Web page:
Brazilian leader Jair Bolsonaro’s visit to Israel this week is just the latest step in Netanyahu’s warming relations with a new cadre of authoritarian leaders.
By Sergio Storch
Brazilian President Jair Bolsonaro’s four-day visit to Israel demonstrates just how important the South American country has become to Netanyahu over the past few years.
The trip includes a visit to Yad Vashem, Israel’s renowned Holocaust museum, which commemorates one of the worst tragedies in history and sets out to ensure that genocide remains a thing of the past. For many, Yad Vashem serves as an inspiring example of how crucial collective memories are for strengthening both the identities and coping mechanisms of groups who have suffered violent persecution.
And yet, the meaning of a visit to Yad Vashem takes a different tone when the guest of honor represents hatred, oppression, and the devaluation of life. Netanyahu didn’t seem to worry about this when he brings Bolsonaro to the museum. After all, it is not the first time Netanyahu has invited a far-right nationalist leader to Yad Vashem; leaders of Hungary, Poland, and the Philippines — all of them known for their extremist policies and rhetoric — have also visited the museum alongside the Israeli prime minister.
Boslsonaro’s visit comes on the heels of his infamous “anti-crime package,” which increases sentences for serious crimes such as robbery, corruption, and embezzlement, and incorporates Bolsonaro’s campaign promise to back police officers who open fire at suspected criminals deemed dangerous by security forces. Brazilian human rights NGOs have labeled the package a “fake solution” that would only increase violence — as well as incarceration rates — among Brazil’s poor.
Netanyahu is no fool. On the eve of Israeli elections, by appearing with Bolsonaro at Yad Vashem he can sell the image of the leader of a 200 million-strong country ostensibly honoring Jewish suffering. But the visit goes beyond simple political calculus: Bolsonaro is just another leader being used in Netanyahu’s attempt to rewrite history and use the Holocaust as an attempt to justify Israel’s policies toward the Palestinians.
In turn, these heads of state receive the prime minister’s blessing, and a defense against charges of anti-Semitism, despite their hatred for various other minority groups, whether Muslim refugees, African migrants, Mexicans, or indigenous people. Visiting Yad Vashem washes these leaders of their guilt, even as their governments continue to dabble in anti-Semitism, as is the case in Viktor Orbán’s Hungary. Meanwhile, Netanyahu has dabbled in historical revisionism when it comes to the role of both the Poles and the Palestinians in the Holocaust.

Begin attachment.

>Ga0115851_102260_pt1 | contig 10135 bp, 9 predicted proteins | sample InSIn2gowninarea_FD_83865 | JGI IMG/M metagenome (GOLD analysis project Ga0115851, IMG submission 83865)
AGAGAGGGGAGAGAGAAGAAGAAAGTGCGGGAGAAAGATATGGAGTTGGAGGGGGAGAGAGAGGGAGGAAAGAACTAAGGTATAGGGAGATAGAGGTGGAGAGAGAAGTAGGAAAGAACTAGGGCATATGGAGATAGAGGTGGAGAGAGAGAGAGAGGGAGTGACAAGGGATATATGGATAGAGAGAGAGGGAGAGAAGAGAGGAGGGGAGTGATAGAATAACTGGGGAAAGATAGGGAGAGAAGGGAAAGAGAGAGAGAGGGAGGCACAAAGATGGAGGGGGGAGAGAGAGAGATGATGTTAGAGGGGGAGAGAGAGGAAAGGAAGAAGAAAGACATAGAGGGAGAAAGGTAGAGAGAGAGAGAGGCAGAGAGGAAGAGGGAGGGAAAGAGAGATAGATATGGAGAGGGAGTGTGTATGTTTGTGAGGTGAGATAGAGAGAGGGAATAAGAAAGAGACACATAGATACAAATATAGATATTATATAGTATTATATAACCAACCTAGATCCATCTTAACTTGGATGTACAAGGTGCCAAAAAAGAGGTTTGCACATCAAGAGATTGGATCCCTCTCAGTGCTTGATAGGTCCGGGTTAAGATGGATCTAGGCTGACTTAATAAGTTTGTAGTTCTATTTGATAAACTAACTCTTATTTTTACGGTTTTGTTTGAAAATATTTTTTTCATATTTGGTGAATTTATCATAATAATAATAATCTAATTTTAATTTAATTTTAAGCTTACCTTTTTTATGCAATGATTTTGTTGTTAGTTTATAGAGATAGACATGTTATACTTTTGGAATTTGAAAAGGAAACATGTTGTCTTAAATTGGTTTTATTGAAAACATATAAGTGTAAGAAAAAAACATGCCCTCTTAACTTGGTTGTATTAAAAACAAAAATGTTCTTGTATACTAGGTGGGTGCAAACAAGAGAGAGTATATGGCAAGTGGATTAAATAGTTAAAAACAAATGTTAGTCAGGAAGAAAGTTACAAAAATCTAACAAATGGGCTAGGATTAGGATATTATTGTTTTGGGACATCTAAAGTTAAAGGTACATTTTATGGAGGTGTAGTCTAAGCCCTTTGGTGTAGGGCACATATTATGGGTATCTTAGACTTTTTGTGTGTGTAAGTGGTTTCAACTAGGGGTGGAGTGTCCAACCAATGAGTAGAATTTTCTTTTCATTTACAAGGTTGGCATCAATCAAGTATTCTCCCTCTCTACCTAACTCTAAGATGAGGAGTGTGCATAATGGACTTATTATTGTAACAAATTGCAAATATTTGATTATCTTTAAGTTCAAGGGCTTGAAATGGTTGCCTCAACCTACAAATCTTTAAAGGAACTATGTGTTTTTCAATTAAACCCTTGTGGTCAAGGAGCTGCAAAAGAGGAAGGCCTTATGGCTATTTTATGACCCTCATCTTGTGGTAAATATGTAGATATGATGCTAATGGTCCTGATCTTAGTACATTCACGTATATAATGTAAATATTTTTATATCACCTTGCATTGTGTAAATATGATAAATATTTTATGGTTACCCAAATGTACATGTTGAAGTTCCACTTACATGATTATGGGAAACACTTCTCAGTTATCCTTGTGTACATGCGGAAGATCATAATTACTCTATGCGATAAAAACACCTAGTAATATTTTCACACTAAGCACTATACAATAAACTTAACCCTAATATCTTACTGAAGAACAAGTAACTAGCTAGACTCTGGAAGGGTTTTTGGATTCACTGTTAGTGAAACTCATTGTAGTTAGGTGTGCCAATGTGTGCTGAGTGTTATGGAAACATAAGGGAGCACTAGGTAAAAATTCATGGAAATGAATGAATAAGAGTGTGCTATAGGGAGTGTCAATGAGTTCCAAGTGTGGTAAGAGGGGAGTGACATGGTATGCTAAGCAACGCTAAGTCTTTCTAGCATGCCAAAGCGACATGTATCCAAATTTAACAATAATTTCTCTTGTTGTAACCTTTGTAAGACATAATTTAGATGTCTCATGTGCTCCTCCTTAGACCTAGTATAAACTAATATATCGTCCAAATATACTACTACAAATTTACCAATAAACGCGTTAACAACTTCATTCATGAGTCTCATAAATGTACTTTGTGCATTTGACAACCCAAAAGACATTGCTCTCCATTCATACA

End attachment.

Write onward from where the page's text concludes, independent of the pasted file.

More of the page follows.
The turn toward authoritarian leaders, and their visits to Yad Vashem, are part of Netanyahu’s attempt to create an equivalency between anti-Semitism and criticism of Israel. By visiting the museum, Netanyahu’s new allies prove they are Israel’s friends, thus reinforcing Netanyahu’s thesis. Brazilian Jews who supported Bolosonaro during the country’s elections last year did so based on the fabricated idea that he is a “friend of the Jews” — a notion that will only be bolstered by his visit to the museum.
Taken in its broadest meaning, Bolsonaro’s visit to Yad Vashem is another brick in the worldwide construction of a big lie in which Israelis and Brazilian Jews are duped into believing that an alliance of extremists is somehow in their best interest. And although Jewish communal leaders in Brazil have, in varying degrees, supported this doomed alliance, there is still a possibility for change. It is crucial that all those dedicated to human rights, democracy, and justice distance themselves from both the hubris of the Israeli government, and the authoritarian leaders who give it the backing Netanyahu so desperately needs.
Sergio Storch is a human rights activist in Brazil and a member of the Mazkirut Olami of J-AMLAT, an organization of Progressive Jews in Latin America countries and Latin Americans living in Israel. A version of this article was first published in Portuguese on Brasil 247.